Dhana

One time I gave some money to help a person for his heart surgery. And immediately after giving, before he could say anything, I said, ‘thanks for accepting the gift’. A bit embarrassed, he said, ‘I am the one who has to thank, not you’. Then as a joke I said, ‘do you know what Kambar says in (his) Ramayana? There is no one to give dhana (alms) in Ayodhya, because there is no one to receive it. As all are content and have abundance in their lives, there never comes an opportunity for the citizens of Ayodhya to do dhana’. (“கொள்வாரிலாமைக் கொடுப்பார்களுமி ல்லை…[kolvaarilaamaik kodupparhalumillai]” Kambaramayanam, Commentary by V. M. Gopalakrishnamachariyar, Chennai, Uma Publications, vol. 1. Balakandam, Natuppadalam, song 62, line one. p. 62.). So in doing dhana, the person who gives is not much important but the person who is willing to receive it’.

There are so many views and guidance regarding giving and receiving dhana. But one important aspect in it, particularly for those who give dhana, is that she should remain more grateful to the person who is willing to receive it than expecting thanks from the receiver. Because when we buy a gift for someone else, if she refuses to accept it, then it cease to be a gift, but will remain a thing that we bought. So in dhana, the person who is willing to receive is more important than the one who gives it.

When I first time went to Kedarnath, on the way some pilgrims were distributing some money to several beggars who were sitting on the way, and also to some sannyasis. So when I was walking, a woman, who was going on a ‘Palki’ stopped on seeing me and gave some money. As I never used to accept money in that way, I refused it. Then with much humility she said, ‘Maharaj, by refusing to accept it, you are stopping me to get rid some of my sins and also earn merit. Above all it is my dharma to give and your dharma to receive’. A simple housewife taught me the good lesson. Because of western influence, as we learnt the habit of saying ‘thanks’ for every form of seva (service) done to us (even without intending to say thanks in a real sense), when someone gives something in dhana, then some kind of ‘humiliation’ on the part of the receiver and ‘feeling good’ on the part of the giver has entered in our collective conscience. Whereas our Indian tradition has some other worldview in this act of dhana-which is not mere charity. Dhana, at least inIndia, is closely linked with ‘dharma’ (duty) in which mutual respect and more gratitude on the part of the giver towards the person who is willing to receive is important. To say in other words, ‘dhana’ is not mere charity, which in one sense is giving something to the needy out of surplus. But the true mark even of charity (which is not ‘dhana’ ) is, as someone well defined, ‘throwing a bone to the dog is not charity, but sharing in the same bone when you are as hungry as the dog’ (from Readers Digest, quoted from memory). And Mahabharata portrays this through the story of the small fox whose half gold body cannot be turned completely gold, even at the Rajasuya performed by Yudhistira, as his dhana is not that much great as the poor Brahman who fed the guest even at the cost of his life, where it got its half body turned gold as the leftover flour from the cottage of that Brahmin touched its body on one side. Even Jesus appreciated the poor widow who gave in the temple all she had for her livelihood, more than the rich people who gave from their abundance.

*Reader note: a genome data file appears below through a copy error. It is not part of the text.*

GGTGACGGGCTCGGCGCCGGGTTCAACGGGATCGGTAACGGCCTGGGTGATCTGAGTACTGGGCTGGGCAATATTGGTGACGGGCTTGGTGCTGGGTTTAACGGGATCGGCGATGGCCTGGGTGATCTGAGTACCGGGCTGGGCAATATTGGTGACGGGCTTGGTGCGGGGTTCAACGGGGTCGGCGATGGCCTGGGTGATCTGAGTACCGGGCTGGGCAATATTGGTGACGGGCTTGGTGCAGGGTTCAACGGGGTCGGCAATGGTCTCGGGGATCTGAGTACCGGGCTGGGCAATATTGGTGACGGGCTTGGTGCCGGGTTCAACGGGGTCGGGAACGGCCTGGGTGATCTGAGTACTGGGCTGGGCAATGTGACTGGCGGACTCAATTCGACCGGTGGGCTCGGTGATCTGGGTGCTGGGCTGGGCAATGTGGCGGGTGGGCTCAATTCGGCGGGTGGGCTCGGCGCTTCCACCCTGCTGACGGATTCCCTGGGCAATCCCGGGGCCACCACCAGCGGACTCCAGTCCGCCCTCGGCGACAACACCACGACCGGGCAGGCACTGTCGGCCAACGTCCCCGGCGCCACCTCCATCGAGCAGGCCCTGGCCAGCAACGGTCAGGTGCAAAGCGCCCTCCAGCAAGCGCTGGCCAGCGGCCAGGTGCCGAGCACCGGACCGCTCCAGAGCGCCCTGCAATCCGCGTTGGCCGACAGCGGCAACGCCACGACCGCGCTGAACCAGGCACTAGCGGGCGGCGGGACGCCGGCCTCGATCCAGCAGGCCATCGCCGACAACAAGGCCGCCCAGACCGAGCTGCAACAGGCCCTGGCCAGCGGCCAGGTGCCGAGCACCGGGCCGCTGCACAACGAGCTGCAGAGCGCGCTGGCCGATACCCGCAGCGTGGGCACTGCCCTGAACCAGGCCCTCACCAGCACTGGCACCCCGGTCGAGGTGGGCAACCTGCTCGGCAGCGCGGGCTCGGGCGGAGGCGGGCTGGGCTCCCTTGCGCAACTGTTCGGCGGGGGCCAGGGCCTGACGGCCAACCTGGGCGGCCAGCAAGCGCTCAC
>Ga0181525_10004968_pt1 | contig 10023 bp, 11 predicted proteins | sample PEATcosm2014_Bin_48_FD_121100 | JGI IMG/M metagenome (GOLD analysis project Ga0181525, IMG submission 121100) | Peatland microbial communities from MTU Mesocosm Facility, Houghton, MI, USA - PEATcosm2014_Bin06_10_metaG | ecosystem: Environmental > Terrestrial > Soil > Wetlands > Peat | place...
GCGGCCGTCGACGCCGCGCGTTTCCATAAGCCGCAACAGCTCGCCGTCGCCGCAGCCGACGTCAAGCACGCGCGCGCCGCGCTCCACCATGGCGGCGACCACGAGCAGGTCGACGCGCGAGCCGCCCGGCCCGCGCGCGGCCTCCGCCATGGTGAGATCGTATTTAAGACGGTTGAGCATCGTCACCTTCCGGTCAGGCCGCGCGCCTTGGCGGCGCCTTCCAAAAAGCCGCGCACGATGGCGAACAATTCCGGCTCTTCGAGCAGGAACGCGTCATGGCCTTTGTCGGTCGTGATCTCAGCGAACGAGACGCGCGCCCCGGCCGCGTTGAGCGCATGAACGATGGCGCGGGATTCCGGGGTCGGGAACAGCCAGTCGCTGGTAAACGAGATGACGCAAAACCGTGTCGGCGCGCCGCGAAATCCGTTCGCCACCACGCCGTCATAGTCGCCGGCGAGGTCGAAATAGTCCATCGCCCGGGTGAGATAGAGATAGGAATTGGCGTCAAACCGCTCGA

In every way both ‘dhana’ and ‘charity’ can never be done just for the sense of ‘feeling good’ on the part of the giver alone.

Dayanand Bharati, Gurukulam, June 23, 2009.